FEMS Microbes Poster Prize: Svetlana Kozlova

We send our congratulations to Svetlana Kozlova, who won a poster prize at the FEMS Conference on Microbiology. This award is sponsored by our journal FEMS Microbes.

The FEMS Conference on Microbiology (#FCOM22) took place on the 30rd June until the 2nd July in Belgrade, Serbia. With 450 posters​ on display the FEMS Microbes editorial board selected Svetlana’s poster titled “Using CRISPR-Cas interference-based model system to study bacterial addiction modules” as the best poster.

Read our interview with Svetlana about her research below:

 

What is your current position, and what was your scientific journey to get there?

I am a 1st year PhD student at Skolkovo Institute of Science and Technology (Skoltech) in Moscow, Russia. Previously, I got a bachelor’s degree in microbiology at Lomonosov Moscow State University, where I studied marine symbioses, and then obtained my MSc degree at Skoltech. From the “classical” microbiologist I am growing up to the molecular microbiologist, and I believe my scientific journey is just beginning.”

 

Could you describe the research your poster covered?

My research is focused on the phenomenon called post-segregational killing (PSK) of plasmid-free cells.  Briefly, when bacteria lose plasmids containing toxin-antitoxin (TA) or restriction-modification (RM) system, they can die due to the activity of remaining toxin molecules. Thus, such plasmids behave as “addiction modules”, i.e., show enhanced stability in the bacterial population. In this work, we used inducible CRISPR-Cas interference to eliminate plasmids containing various TA or RM modules from the E. coli cells. Applying this model at populational and single-cell levels, we demonstrate that in most cases tested plasmid stabilization is not mediated by the killing of plasmid-free cells. However, for three Type II RM systems, the role of the PSK in plasmid maintenance was confirmed, though the PSK effect was not even for different systems.”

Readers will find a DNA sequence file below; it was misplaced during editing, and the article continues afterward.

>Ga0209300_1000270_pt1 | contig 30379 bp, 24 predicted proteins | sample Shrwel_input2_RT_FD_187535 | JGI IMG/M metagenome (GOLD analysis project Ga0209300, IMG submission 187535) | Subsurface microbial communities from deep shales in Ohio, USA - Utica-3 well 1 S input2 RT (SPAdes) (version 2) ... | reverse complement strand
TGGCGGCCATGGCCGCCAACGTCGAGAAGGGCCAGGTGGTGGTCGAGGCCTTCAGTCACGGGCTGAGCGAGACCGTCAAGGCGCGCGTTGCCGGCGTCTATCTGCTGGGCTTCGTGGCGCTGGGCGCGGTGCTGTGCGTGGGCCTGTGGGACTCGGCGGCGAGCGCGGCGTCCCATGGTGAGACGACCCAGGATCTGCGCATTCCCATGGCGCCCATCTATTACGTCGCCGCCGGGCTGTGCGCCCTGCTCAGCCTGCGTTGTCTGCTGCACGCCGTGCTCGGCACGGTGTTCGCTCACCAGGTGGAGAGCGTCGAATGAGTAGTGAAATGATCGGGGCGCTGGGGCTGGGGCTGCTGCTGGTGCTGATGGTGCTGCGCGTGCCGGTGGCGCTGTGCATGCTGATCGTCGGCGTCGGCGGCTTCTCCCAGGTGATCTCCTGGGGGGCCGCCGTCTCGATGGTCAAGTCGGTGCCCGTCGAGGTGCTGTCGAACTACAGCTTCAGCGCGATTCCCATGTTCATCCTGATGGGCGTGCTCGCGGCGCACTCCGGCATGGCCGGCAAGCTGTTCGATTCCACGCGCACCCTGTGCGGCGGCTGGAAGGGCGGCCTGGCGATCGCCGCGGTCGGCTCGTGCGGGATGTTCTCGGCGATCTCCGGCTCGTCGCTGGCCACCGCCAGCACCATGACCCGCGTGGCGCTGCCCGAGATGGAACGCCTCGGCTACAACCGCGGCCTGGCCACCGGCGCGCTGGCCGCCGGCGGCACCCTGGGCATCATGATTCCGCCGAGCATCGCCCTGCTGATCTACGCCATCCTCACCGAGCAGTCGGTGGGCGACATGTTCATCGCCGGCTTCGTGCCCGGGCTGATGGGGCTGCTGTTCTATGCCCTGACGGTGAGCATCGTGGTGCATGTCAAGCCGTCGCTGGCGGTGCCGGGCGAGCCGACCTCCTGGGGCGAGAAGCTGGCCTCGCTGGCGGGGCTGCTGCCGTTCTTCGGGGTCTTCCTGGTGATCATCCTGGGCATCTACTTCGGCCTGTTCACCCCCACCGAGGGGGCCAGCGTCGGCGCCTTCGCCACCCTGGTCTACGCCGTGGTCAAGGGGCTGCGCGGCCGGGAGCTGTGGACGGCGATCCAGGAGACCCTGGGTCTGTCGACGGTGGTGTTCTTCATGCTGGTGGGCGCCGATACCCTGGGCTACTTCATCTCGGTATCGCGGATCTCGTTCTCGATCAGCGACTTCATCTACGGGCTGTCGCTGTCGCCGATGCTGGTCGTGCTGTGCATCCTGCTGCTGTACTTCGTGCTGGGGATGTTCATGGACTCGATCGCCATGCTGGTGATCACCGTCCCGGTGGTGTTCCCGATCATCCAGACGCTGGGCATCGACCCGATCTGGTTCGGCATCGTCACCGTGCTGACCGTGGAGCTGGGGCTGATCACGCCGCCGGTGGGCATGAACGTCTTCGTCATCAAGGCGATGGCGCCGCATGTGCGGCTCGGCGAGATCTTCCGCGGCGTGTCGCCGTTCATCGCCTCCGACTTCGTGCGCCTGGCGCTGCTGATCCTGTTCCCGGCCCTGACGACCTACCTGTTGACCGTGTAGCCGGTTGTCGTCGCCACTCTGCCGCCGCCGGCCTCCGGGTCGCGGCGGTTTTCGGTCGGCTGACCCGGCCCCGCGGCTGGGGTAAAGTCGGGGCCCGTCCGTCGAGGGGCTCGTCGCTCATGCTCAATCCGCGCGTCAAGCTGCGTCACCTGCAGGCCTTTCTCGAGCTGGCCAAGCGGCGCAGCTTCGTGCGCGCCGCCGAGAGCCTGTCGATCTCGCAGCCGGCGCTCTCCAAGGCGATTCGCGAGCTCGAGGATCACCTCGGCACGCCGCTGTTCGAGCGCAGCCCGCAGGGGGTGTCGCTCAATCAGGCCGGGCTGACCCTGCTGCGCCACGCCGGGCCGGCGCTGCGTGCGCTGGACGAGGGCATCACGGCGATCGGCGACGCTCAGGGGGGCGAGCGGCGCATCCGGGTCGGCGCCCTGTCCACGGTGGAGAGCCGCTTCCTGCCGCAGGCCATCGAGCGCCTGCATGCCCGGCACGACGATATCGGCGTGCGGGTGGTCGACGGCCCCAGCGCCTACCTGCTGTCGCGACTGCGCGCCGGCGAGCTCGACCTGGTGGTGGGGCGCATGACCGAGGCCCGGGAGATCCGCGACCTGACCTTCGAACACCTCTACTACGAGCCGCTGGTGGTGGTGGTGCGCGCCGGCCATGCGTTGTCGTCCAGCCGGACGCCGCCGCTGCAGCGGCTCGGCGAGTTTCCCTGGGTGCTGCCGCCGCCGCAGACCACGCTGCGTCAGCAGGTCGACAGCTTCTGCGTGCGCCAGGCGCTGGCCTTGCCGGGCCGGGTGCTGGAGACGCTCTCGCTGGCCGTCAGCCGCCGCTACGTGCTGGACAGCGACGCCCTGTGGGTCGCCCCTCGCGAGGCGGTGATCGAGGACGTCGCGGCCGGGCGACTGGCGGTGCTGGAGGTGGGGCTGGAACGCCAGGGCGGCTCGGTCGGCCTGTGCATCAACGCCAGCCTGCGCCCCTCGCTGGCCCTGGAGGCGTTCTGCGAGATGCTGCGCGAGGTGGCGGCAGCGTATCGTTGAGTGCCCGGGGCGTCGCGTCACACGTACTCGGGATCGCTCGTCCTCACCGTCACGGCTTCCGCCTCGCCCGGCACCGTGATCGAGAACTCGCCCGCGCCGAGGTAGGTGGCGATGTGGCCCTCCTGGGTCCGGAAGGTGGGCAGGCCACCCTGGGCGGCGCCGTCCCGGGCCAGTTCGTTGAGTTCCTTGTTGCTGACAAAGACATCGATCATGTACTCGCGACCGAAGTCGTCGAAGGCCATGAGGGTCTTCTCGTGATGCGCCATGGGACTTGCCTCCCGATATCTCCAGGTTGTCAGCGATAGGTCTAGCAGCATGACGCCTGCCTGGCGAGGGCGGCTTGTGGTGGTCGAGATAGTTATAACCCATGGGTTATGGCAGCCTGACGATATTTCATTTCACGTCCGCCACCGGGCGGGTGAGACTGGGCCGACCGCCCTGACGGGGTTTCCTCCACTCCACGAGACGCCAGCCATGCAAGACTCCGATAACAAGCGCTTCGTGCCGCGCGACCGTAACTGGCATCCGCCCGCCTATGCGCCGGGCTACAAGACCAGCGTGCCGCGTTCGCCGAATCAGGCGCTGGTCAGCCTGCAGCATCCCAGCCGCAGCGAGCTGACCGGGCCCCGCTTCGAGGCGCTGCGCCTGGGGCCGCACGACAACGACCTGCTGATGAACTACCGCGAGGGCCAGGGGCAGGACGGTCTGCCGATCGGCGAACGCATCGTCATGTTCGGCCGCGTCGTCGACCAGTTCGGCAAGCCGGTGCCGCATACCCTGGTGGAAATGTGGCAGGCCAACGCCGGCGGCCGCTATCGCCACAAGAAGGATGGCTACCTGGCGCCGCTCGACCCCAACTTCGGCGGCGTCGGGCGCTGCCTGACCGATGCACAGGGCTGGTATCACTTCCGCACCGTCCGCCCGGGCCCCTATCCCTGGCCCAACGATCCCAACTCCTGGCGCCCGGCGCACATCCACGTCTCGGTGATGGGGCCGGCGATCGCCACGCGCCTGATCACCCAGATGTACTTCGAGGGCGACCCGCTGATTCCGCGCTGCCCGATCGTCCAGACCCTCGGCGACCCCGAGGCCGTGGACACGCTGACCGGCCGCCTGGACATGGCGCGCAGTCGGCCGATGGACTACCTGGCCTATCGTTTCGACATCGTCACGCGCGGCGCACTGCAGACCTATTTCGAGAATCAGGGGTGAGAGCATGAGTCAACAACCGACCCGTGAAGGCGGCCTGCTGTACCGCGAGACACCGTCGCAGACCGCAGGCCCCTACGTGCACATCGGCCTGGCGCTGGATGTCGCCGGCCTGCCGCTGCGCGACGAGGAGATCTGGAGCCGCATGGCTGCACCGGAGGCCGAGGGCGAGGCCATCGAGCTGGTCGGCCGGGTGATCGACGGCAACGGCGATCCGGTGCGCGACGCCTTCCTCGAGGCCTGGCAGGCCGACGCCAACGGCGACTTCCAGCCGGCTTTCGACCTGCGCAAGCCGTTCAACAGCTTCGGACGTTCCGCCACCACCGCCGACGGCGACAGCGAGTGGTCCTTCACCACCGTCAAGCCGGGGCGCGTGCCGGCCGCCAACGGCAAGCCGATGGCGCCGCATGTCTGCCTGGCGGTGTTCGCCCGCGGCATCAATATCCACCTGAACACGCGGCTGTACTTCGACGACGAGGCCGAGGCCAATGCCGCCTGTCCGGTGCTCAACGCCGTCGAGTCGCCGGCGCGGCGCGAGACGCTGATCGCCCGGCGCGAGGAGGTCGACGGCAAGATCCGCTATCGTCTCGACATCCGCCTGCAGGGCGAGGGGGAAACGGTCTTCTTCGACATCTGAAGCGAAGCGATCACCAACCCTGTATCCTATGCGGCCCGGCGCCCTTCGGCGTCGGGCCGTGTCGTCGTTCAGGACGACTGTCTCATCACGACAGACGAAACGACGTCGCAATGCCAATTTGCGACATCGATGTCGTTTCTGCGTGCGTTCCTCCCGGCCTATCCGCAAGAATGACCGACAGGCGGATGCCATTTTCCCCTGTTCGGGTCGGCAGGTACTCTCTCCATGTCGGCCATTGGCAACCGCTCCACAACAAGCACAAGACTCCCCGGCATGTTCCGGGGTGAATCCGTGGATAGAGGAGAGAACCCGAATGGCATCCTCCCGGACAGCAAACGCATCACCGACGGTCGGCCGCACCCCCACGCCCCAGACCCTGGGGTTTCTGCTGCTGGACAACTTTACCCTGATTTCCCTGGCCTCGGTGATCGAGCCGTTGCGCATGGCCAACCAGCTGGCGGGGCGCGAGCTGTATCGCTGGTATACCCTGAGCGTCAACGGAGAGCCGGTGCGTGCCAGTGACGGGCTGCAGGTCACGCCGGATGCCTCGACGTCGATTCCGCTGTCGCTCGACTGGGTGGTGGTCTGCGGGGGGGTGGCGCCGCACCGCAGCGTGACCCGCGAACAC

What do you hope to focus your research on in the future?

During my doctoral school I want to dig deeper into the mechanisms of the PSK and answer several research questions, e.g. why don’t we see the PSK or observe reversal PSK for some systems; do the activity levels of TA or RM proteins affect the PSK; etc. Besides the main project, I am fascinated by the general biology of RM systems (their regulation, balance of R and M proteins, and bacteriophage defense).”

 

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